But even if we achieve this we should never think we can run the show, all we can do is to add a conscious element to an unconscious evolution, as an enhancer not a controller. But wouldn’t it be beautiful if we used our arts, sciences, religions and cultures, not only as something to enhance human life but the living Earth as well. Hold that vision strong and clear in your mind; it’s our compass, our orientation, that will guide us along that long and hard road we have ahead of us for harmony to be restored .

“If life on Earth were suddenly to cease, all the hundred-plus elements that make up the surface, oceans, and atmosphere would react until no more reactions were possible, and a state close to chemical equilibrium was reached. The planet would become a hot, waterless, and inhospitable place.” James Lovelock

One thing that I often use for tag in my blog is the word Gaia. This is a loaded word so it’s best to really be clear in the way I use it. I don’t mean a conscious entity that is embodied in the Earth itself that so many people associate with Gaia. Rather I think of the scientific idea that was first set out by James Lovelock in his Gaia Hypothesis and later explored in the Earth System Sciences.

Let’s start with an experiment. Find a small object, say a penny, and hold it between your fingers above the ground. It is now in an energy rich state. Now drop that penny and watch it fall to the ground where it bounces, rolls, flips and/or slides to the ground and finally stops any movement. It is now in an energy poor state, no more energy is able to be extracted from it, unless the floor develops a hole where the penny can continue falling.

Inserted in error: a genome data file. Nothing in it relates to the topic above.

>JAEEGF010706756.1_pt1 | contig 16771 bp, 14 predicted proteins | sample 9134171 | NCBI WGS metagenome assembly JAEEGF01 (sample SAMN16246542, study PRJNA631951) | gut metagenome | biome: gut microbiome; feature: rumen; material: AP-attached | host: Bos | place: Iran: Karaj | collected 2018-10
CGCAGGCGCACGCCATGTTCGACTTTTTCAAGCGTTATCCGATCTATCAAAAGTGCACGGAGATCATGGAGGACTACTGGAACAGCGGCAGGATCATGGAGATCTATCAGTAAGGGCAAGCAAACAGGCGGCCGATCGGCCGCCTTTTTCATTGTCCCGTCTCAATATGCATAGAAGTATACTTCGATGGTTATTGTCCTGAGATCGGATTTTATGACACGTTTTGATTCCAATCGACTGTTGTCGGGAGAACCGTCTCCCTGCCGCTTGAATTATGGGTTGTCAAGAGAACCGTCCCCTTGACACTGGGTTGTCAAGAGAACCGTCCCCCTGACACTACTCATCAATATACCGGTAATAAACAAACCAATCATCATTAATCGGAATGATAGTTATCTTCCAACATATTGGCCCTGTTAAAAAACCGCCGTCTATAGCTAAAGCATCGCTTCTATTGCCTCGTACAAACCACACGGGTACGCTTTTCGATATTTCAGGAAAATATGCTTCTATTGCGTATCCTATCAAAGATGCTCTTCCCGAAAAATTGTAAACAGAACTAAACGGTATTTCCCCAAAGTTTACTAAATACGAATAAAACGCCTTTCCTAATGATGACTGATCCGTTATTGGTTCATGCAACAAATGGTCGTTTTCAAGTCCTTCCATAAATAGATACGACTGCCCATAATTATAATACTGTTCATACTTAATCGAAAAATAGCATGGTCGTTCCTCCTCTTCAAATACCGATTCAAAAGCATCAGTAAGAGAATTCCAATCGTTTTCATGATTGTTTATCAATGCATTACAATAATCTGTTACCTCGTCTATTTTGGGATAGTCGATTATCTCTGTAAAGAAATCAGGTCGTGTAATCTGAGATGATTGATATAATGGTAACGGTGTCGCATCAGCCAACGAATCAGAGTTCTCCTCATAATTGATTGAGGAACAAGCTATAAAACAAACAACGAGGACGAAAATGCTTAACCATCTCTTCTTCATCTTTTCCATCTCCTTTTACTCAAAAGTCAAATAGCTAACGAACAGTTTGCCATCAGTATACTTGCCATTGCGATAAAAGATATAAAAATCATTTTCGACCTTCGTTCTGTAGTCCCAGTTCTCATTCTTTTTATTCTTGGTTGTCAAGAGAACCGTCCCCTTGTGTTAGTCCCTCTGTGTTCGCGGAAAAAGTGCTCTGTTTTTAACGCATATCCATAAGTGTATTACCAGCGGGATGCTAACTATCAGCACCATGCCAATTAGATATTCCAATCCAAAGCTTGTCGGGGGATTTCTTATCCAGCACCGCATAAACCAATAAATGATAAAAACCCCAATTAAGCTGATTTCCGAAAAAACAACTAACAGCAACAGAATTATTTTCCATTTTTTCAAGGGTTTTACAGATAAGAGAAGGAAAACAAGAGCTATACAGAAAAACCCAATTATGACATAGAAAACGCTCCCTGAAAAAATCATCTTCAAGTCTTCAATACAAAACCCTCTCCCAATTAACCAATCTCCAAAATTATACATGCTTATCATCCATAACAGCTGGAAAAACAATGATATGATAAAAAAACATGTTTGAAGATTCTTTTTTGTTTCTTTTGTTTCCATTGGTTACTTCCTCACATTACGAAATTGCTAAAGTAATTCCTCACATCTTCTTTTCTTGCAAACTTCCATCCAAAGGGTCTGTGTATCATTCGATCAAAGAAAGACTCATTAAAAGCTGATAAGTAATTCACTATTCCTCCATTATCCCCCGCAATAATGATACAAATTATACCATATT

Here’s another image of energy rich and energy poor. Think of a car; the fuel that goes into it and the exhaust fumes that come out of it. The fuel is energy rich, ready to be transformed into kinetic energy. The exhaust fumes are energy poor, no more energy is able to be extracted for the car’s movement.

James Lovelock once worked with NASA to investigate if there was life on Mars. At some point he came up with the idea that perhaps the atmosphere of Mars could show signs of life by virtue of interacting with it. Mars’ atmosphere is energy poor, with chemicals comparable to a car’s exhaust fumes, whilst the Earth’s atmosphere has an energy rich chemistry. If the Earth had not developed lifeforms it would have fallen (like the penny) to the same fate as Mars, a dead, lifeless rock incapable of supporting or even developing life.

Somehow the collective action of life on Earth stops entropy from make the Earth irreversibly lifeless and keeps it inhabitable. Free energy from the Sun’s own entropic decay is “collected” by life through photosynthesis. This energy is exchanged with the environment, like the atmosphere, and with other organisms, where it takes on energy rich qualities in a balancing way that means that life can live on the Earth.

In a way it’s like having a system of organisms attached to your exhaust fumes that aborb those chemicals and, using the Sun’s energy, turn them into energy rich fuel that goes back into the car to power it, or another system of organisms that use the Sun’s energy to keep that penny in the air to stop it from falling to the ground, with the added bonus that by doing so it makes the existence of life possible.

That is a very simplistic explanation leaving out many details, which doesn’t do the theory any justice at all. I could talk about homeostasis, chemical equlibrium, disequilibrium, Daisyworld, the albedo effect, glacials, interglacials, the Milankovich effect, global warming, climate change, greenhouse gases,  defining life, neo-darwin evolution, Gaian evolution and other facts and theories that James Lovelock has woven together to create a compelling picture of the Earth’s life. All I want to do is introduce one aspect of it from which other aspects can be explored. My reference for this is James Lovelock’s Healing Gaia, though there’s plenty of other books about it, and lots of information on the internet. Just do a search of any of the terms I used above.